By Jake Dykstra


Now that it’s a few days before Christmas, most of this past year’s deer hunting seasons have come to or are shortly coming to a close. The Michigan whitetail deer archery season starts October 1st . Come November 15, those who haven’t yet filled their tags (myself included) or those who haven’t the desire to bow hunt, can bring out their rifles and shotguns for the two-week gun season Michigan offers. If by chance the hunter still has not harvested the deer they desired (myself included) the state of Michigan offers a late season Muzzleloader hunt extending from December 5-21. Most hunters by now are burned out, whether it be from cold temperatures, lack of deer sightings, or quite possibly the firm assurance from the spouse that enough is enough, and its time to hang up the hunting gear for another year. However, for the few die hards out there that have managed to make it up to this point with empty tags (myself included), there is still a late season antlerless whitetail hunt from December 22 through January 1.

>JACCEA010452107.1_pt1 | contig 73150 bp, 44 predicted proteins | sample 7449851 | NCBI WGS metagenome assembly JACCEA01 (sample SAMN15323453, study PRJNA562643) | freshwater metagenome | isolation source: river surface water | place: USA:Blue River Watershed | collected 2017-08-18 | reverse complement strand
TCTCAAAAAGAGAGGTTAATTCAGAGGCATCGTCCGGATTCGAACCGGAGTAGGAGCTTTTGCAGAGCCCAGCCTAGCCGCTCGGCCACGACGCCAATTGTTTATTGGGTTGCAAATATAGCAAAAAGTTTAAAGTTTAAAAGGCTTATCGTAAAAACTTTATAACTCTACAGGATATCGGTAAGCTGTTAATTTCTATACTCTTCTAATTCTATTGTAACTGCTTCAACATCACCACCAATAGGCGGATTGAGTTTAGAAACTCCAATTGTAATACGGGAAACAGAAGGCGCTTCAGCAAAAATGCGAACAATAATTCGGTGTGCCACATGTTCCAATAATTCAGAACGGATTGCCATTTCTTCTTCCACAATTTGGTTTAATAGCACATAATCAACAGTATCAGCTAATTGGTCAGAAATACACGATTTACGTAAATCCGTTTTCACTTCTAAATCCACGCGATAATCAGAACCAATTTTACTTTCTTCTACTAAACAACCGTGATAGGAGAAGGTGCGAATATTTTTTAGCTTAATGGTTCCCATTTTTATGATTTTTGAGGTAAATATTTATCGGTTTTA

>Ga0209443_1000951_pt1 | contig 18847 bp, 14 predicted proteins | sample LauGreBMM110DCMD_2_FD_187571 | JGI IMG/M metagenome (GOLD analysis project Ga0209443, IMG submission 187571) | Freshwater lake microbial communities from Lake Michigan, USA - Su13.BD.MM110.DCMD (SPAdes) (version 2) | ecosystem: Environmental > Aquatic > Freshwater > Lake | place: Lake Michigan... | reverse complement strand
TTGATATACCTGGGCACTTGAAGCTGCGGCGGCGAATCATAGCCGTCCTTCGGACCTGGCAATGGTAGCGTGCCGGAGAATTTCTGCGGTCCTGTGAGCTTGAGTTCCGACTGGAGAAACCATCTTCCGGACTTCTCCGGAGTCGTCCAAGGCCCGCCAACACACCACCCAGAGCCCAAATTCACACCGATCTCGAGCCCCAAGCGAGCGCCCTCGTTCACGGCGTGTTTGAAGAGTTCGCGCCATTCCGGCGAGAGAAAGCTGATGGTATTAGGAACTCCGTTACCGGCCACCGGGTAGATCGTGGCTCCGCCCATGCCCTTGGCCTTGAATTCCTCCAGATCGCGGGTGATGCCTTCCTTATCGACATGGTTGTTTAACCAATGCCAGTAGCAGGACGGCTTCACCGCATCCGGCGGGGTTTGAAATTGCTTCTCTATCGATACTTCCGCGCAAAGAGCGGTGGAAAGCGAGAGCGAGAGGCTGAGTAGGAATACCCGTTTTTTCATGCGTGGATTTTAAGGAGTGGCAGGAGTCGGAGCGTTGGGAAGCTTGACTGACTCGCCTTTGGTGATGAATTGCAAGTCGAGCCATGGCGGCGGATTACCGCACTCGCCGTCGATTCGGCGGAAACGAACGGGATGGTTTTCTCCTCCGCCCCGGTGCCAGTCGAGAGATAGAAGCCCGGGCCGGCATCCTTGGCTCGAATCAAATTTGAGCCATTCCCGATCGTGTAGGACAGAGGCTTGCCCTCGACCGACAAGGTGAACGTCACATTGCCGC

As I sit here in the living room, sipping coffee and listening to the fire crackle, I can’t help but wonder how to make a seemingly uneventful and even disappointing hunting season appeal to you as the reader. After all, every successful hunting story has the obligatory picture or footage of the monster buck harvested, right? It seems more and more these days, regardless of the quarry hunted or fished, the success of the season is measured by the weight of the fish or the size of the rack, myself included. But is that what being a Woodsbum is all about? As much as I’d love to write, that in the ensuing paragraphs, you’ll find that picture of a monster buck harvested by myself with the hunt filmed from start to finish, that would be false advertisement. Rather, I would like to take you through the deer season as a fellow Woodsbum, sharing just a few of the small moments from the field that further molded me into becoming a better Woodsbum.